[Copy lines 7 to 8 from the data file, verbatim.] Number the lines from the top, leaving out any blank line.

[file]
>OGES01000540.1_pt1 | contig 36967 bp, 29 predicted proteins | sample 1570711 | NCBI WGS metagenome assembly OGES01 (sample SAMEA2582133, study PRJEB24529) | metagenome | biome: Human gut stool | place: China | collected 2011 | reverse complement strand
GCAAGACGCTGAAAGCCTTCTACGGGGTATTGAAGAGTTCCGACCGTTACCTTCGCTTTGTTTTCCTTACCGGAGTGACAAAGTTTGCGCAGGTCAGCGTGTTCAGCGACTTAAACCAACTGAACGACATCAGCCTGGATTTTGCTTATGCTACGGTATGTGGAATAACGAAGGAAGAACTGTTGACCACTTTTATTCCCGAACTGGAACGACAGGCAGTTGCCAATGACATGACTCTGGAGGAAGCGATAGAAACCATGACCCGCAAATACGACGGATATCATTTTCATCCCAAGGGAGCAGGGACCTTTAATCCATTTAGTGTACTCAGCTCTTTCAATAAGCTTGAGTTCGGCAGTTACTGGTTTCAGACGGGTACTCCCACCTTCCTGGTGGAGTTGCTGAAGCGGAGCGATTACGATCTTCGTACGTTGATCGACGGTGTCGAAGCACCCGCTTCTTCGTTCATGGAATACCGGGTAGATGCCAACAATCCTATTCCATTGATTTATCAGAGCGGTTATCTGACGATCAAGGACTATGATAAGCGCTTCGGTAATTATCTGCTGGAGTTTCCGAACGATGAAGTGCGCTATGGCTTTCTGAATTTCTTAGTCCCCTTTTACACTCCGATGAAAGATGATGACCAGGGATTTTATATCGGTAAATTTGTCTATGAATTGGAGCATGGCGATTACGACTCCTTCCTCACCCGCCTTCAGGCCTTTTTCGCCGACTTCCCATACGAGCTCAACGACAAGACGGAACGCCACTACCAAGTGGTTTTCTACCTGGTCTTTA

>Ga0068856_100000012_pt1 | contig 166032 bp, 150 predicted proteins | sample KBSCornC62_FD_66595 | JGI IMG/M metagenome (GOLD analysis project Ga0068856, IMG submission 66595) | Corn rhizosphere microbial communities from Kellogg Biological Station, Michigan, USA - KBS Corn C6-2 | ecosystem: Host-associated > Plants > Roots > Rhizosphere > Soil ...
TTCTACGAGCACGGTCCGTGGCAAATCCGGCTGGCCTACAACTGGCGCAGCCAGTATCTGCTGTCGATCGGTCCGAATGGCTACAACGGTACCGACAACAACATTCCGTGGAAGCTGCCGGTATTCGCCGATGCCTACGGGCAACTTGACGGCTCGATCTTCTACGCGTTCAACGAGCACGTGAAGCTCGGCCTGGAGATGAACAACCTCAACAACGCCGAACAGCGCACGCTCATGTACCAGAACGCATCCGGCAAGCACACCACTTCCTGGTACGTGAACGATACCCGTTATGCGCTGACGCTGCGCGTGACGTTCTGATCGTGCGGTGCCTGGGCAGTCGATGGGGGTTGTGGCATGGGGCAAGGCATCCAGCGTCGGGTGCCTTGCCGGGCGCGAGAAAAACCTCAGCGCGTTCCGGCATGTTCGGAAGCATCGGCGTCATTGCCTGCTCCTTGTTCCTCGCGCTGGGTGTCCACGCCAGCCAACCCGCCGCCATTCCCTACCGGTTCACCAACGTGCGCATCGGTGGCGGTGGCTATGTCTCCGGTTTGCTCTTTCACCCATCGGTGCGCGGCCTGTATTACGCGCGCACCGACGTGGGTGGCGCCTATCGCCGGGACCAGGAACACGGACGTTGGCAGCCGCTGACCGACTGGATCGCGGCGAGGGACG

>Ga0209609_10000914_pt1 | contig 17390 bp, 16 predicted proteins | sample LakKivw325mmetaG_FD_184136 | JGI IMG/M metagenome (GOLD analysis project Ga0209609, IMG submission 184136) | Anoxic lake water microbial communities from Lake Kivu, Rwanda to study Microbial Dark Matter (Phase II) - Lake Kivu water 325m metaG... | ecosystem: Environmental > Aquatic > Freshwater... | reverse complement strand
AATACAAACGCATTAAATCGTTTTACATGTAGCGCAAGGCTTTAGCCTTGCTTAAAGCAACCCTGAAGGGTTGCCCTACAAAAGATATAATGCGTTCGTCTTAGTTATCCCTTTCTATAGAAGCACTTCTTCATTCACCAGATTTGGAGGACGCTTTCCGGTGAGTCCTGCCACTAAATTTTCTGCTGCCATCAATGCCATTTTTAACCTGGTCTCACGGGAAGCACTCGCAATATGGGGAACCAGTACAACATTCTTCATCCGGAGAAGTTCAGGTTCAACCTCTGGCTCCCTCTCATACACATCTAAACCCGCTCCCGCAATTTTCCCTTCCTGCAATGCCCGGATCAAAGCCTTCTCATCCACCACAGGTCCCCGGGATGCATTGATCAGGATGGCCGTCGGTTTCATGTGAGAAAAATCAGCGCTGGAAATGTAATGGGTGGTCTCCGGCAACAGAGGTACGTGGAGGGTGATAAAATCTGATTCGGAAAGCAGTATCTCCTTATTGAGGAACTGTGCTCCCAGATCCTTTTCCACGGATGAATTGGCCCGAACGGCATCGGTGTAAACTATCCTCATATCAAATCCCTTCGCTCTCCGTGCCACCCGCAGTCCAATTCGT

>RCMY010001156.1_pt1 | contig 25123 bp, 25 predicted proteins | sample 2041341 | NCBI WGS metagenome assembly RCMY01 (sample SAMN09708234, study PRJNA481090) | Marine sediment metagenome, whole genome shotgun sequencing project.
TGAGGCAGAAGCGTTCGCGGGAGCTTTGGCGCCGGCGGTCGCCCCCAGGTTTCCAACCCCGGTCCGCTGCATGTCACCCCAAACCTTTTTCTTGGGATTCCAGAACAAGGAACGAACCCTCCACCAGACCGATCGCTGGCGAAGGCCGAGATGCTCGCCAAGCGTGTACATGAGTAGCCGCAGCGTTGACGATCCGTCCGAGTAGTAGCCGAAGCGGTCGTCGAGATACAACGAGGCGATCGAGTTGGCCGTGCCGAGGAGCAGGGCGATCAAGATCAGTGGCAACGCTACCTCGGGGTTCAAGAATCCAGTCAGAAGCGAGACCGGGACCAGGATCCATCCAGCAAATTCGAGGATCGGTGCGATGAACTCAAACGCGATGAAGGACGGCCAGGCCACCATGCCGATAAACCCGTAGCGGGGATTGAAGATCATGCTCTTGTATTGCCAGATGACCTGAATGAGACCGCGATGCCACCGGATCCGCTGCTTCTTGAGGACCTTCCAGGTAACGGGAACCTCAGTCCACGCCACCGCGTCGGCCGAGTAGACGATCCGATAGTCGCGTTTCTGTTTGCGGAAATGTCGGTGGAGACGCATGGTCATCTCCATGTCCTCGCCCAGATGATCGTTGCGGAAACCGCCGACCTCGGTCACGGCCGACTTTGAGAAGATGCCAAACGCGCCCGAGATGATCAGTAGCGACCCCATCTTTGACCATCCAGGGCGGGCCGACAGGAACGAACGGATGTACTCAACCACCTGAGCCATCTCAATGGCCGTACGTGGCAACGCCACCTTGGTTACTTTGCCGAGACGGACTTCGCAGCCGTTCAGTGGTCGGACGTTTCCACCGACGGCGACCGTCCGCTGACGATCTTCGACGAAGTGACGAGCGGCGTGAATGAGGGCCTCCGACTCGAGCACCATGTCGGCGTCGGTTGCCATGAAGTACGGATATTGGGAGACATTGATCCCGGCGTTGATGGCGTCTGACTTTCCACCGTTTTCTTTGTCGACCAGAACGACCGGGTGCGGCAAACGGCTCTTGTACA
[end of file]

>RCMY010001156.1_pt1 | contig 25123 bp, 25 predicted proteins | sample 2041341 | NCBI WGS metagenome assembly RCMY01 (sample SAMN09708234, study PRJNA481090) | Marine sediment metagenome, whole genome shotgun sequencing project.
TGAGGCAGAAGCGTTCGCGGGAGCTTTGGCGCCGGCGGTCGCCCCCAGGTTTCCAACCCCGGTCCGCTGCATGTCACCCCAAACCTTTTTCTTGGGATTCCAGAACAAGGAACGAACCCTCCACCAGACCGATCGCTGGCGAAGGCCGAGATGCTCGCCAAGCGTGTACATGAGTAGCCGCAGCGTTGACGATCCGTCCGAGTAGTAGCCGAAGCGGTCGTCGAGATACAACGAGGCGATCGAGTTGGCCGTGCCGAGGAGCAGGGCGATCAAGATCAGTGGCAACGCTACCTCGGGGTTCAAGAATCCAGTCAGAAGCGAGACCGGGACCAGGATCCATCCAGCAAATTCGAGGATCGGTGCGATGAACTCAAACGCGATGAAGGACGGCCAGGCCACCATGCCGATAAACCCGTAGCGGGGATTGAAGATCATGCTCTTGTATTGCCAGATGACCTGAATGAGACCGCGATGCCACCGGATCCGCTGCTTCTTGAGGACCTTCCAGGTAACGGGAACCTCAGTCCACGCCACCGCGTCGGCCGAGTAGACGATCCGATAGTCGCGTTTCTGTTTGCGGAAATGTCGGTGGAGACGCATGGTCATCTCCATGTCCTCGCCCAGATGATCGTTGCGGAAACCGCCGACCTCGGTCACGGCCGACTTTGAGAAGATGCCAAACGCGCCCGAGATGATCAGTAGCGACCCCATCTTTGACCATCCAGGGCGGGCCGACAGGAACGAACGGATGTACTCAACCACCTGAGCCATCTCAATGGCCGTACGTGGCAACGCCACCTTGGTTACTTTGCCGAGACGGACTTCGCAGCCGTTCAGTGGTCGGACGTTTCCACCGACGGCGACCGTCCGCTGACGATCTTCGACGAAGTGACGAGCGGCGTGAATGAGGGCCTCCGACTCGAGCACCATGTCGGCGTCGGTTGCCATGAAGTACGGATATTGGGAGACATTGATCCCGGCGTTGATGGCGTCTGACTTTCCACCGTTTTCTTTGTCGACCAGAACGACCGGGTGCGGCAAACGGCTCTTGTACA